Tauranga is growing, and like all major cities, we’re in the thick of a housing crisis. We’re short of homes, house prices have skyrocketed, and suitable bare land available for development is limited. There’s also very little choice in the type and size of homes available, with the three/four-bedroom, standalone house still the standard throughout Tauranga.
Commission Chair Anne Tolley says there’s no two ways about it: “Tauranga needs to grow up. And we’ve been given strict direction by central Government to enable this, fast.”
Late last year, the Government passed a piece of legislation to help grow New Zealand cities: the Resource Management (Enabling Housing Supply and Other Matters) Amendment Act 2021. It directs the councils of high-growth cities, including Tauranga, to amend their city plans so that they:
- allow people to build up to three dwellings of up to three storeys (a height of 11 metres) on most sections in residential zones, without needing to obtain a resource consent
- enable higher density housing with more building height around the city centre and town centres across the city, and close to public transport.
Council is required by the Amendment Act to change the Tauranga City Plan to enable this, through a plan change which must be notified to the community for feedback by 20 August this year.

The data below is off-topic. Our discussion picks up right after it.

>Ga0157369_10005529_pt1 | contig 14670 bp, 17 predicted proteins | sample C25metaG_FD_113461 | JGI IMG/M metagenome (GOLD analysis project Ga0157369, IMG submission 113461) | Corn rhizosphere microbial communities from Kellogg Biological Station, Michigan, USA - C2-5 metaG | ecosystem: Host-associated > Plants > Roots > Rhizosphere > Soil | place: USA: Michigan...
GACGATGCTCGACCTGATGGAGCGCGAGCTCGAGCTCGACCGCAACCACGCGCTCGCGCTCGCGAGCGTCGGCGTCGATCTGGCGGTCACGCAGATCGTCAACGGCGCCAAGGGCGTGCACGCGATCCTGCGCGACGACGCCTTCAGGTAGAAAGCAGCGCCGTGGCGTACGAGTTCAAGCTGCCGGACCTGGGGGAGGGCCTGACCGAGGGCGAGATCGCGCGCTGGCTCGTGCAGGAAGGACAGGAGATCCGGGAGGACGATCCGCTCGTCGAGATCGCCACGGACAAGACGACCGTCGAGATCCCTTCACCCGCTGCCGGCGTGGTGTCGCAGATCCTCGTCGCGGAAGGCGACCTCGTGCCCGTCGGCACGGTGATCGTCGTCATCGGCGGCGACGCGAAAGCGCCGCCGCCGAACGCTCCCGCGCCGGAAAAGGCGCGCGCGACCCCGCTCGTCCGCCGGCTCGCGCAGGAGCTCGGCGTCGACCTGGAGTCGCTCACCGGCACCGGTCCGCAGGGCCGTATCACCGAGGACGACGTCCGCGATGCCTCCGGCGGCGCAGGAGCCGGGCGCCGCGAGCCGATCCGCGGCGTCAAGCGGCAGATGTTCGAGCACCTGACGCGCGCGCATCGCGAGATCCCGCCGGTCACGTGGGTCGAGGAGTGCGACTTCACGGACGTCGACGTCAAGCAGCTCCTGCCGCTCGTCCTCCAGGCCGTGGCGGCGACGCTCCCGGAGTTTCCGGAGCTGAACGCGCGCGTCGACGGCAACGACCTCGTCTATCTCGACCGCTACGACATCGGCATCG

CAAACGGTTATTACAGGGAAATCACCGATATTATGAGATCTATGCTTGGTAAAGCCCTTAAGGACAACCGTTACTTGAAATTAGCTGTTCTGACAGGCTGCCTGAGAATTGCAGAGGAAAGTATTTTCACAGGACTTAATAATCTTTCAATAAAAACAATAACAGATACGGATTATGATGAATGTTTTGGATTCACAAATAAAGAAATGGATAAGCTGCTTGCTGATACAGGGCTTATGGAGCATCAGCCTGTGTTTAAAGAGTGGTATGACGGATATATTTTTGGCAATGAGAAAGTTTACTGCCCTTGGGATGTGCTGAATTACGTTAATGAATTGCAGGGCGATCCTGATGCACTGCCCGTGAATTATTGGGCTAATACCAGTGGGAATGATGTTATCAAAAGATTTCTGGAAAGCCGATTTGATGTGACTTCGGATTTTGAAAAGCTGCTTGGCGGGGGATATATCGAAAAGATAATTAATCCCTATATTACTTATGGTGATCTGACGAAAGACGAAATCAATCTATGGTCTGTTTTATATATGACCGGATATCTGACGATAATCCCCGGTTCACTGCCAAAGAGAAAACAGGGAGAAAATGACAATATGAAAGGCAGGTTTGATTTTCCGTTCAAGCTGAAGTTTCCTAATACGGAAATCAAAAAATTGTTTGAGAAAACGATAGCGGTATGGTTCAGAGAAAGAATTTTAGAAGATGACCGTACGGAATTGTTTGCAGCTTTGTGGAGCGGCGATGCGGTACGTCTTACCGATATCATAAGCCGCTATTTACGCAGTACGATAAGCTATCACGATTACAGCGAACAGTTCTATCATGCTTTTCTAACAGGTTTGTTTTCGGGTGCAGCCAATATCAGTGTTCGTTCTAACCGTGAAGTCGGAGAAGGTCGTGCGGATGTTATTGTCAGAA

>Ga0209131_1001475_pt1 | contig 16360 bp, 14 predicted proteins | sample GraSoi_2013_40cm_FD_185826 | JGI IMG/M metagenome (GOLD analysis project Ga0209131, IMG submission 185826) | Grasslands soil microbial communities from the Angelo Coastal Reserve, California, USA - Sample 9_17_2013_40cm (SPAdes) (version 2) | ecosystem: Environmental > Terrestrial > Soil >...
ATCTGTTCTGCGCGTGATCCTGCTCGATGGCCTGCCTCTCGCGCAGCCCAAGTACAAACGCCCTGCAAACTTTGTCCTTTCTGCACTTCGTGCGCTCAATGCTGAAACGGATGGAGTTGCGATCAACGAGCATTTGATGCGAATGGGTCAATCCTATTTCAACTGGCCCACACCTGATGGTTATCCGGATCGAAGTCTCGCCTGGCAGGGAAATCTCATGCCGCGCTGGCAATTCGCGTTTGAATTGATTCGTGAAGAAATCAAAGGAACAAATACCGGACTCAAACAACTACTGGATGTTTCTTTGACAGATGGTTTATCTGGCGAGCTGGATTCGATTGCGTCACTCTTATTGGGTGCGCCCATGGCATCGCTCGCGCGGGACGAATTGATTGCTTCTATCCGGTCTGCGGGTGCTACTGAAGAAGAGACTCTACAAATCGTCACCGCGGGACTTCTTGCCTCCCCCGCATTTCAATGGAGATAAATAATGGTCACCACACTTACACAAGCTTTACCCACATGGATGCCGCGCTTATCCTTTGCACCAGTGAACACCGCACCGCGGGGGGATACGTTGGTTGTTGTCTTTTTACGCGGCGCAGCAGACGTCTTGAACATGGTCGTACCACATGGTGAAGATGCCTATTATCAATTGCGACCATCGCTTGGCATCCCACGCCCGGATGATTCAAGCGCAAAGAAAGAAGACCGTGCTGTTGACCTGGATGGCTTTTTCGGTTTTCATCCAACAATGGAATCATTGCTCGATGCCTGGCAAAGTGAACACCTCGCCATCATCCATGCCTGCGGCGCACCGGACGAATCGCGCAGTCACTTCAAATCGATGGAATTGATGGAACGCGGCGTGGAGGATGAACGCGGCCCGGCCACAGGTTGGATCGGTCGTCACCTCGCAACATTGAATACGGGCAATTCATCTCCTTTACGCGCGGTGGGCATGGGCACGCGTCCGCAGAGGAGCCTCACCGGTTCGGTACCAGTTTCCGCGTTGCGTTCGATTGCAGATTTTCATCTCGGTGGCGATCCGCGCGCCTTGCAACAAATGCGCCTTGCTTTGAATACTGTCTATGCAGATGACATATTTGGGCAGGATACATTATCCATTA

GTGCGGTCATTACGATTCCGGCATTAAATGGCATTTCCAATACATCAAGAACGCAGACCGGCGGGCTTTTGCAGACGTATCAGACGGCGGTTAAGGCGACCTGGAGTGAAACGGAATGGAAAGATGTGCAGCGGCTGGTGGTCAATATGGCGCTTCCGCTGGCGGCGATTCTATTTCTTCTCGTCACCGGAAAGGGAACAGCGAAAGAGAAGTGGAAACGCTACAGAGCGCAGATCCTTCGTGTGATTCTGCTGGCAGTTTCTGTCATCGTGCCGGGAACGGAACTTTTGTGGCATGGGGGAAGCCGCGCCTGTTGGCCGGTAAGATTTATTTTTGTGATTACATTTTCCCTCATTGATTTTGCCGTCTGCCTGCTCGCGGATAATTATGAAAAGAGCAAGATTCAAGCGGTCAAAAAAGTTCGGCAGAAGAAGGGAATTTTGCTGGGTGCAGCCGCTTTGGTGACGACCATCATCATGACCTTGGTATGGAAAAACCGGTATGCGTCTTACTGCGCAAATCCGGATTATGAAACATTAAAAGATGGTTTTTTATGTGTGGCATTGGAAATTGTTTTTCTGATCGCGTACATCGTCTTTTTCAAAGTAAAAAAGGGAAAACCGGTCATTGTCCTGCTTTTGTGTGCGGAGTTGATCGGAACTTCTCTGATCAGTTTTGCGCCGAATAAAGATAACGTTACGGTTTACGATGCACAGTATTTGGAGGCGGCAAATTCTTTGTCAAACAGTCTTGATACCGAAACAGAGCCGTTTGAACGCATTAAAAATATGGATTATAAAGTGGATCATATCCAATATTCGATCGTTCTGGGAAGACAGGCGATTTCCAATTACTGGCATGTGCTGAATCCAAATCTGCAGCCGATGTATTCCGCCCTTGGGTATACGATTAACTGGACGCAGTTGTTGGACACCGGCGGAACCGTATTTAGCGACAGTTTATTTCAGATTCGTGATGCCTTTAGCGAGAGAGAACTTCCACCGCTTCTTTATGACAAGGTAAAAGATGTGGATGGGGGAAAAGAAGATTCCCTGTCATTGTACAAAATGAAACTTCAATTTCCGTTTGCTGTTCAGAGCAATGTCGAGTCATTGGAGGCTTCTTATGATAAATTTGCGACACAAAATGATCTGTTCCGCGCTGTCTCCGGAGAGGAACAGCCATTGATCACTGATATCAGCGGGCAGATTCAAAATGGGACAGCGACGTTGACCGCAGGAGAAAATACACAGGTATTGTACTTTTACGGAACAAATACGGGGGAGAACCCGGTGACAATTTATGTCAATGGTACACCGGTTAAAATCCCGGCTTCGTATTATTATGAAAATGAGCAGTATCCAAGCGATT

Anne observes that the timeframes set by the Government are ambitious “to say the least”.
“As a territorial authority, we would have liked to have more influence over the rules for medium density developments, which are now prescribed by the Amendment Act – especially as we were working on this through our proposed Housing Choice plan change,” she says.
“But there’s no denying Tauranga needs more permissive planning rules for higher density developments. We need this so our community has more housing choice, and hopefully more affordable options. We also need this to help transform our urban landscape, especially around commercial areas like the city centre, so we’re embracing the challenge”.
The proposed plan change will also allow the council to implement several existing planning projects:
- the City Centre Strategy refresh (under development) which aims to bring more people to live in the city centre and will help provide direction on what type of residential development is encouraged, who we will work with to enable this and how we’ll support this with council investment
- the Te Papa Plan (completed), a 30-year plan for growth and change along the Te Papa peninsula, which runs from Greerton through the city centre to the harbour bridge. Parts of Te Papa will provide for increased density such as apartment living and townhouses/terraced houses
- the Ōtūmoetai Spatial Plan (under development, now seeking community feedback) – a 30-year plan for growth for the suburbs of Ōtūmoetai, Matua, Brookfield, Bellevue and Judea. This plan aims to ensure we have enough homes, suitable ways to get around and community spaces to support the wellbeing of everyone who lives in the area.
The community will be able to have their say on the Enabling Housing Supply plan change through a submission process starting in late-August this year.
More information is available at Changing the city plan to enable housing supply.